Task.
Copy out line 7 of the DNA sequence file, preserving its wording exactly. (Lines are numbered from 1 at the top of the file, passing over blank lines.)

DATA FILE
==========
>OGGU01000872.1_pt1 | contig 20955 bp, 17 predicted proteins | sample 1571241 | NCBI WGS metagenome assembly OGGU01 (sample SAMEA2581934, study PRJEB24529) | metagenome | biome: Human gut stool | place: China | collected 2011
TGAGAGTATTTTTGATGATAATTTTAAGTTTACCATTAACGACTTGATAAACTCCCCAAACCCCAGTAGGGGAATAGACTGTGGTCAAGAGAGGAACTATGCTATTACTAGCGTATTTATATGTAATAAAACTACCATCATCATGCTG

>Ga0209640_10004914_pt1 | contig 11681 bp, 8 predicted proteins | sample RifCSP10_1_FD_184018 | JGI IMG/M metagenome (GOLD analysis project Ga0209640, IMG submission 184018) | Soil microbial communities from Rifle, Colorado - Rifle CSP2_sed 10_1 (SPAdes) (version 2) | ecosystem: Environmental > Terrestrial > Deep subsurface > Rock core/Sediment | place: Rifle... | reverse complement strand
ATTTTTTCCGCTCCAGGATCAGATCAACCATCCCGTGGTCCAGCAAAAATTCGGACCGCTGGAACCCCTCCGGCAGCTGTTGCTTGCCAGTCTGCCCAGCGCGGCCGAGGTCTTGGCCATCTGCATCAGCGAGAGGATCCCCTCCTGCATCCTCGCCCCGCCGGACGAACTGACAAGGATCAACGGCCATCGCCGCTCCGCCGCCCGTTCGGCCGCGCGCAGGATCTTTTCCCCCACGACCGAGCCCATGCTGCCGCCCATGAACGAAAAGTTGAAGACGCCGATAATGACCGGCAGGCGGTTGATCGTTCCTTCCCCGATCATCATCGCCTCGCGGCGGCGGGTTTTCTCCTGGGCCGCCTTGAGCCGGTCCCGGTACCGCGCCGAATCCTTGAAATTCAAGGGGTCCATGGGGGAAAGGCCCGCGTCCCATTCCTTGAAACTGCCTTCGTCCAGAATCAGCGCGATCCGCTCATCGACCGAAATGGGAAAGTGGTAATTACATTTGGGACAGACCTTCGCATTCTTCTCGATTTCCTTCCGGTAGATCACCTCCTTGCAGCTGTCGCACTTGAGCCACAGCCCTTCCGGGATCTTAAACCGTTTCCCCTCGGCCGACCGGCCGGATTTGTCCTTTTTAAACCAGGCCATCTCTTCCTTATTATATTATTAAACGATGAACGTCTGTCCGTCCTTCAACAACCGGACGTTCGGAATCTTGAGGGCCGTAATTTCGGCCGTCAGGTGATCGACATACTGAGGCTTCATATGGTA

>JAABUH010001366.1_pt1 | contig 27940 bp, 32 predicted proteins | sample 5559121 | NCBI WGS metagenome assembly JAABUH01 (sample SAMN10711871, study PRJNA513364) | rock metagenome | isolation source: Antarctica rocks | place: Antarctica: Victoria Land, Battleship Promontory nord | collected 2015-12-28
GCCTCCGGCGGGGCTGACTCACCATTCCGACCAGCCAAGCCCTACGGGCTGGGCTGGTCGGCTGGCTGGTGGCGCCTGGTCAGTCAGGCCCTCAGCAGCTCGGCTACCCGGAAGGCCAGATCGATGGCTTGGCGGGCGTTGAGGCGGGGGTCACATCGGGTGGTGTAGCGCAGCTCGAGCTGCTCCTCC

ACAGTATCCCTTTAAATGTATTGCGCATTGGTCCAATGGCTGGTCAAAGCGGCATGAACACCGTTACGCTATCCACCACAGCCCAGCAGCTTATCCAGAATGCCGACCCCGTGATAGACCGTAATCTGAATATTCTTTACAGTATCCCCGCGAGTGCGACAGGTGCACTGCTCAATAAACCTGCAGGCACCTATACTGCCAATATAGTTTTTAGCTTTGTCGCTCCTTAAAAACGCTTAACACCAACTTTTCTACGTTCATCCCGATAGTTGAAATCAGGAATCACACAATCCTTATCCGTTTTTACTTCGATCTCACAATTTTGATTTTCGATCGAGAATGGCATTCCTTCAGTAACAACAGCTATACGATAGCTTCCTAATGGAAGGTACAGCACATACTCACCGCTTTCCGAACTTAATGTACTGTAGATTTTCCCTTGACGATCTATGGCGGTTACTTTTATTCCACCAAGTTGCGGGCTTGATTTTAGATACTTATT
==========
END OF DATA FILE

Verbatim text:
ACAGTATCCCTTTAAATGTATTGCGCATTGGTCCAATGGCTGGTCAAAGCGGCATGAACACCGTTACGCTATCCACCACAGCCCAGCAGCTTATCCAGAATGCCGACCCCGTGATAGACCGTAATCTGAATATTCTTTACAGTATCCCCGCGAGTGCGACAGGTGCACTGCTCAATAAACCTGCAGGCACCTATACTGCCAATATAGTTTTTAGCTTTGTCGCTCCTTAAAAACGCTTAACACCAACTTTTCTACGTTCATCCCGATAGTTGAAATCAGGAATCACACAATCCTTATCCGTTTTTACTTCGATCTCACAATTTTGATTTTCGATCGAGAATGGCATTCCTTCAGTAACAACAGCTATACGATAGCTTCCTAATGGAAGGTACAGCACATACTCACCGCTTTCCGAACTTAATGTACTGTAGATTTTCCCTTGACGATCTATGGCGGTTACTTTTATTCCACCAAGTTGCGGGCTTGATTTTAGATACTTATT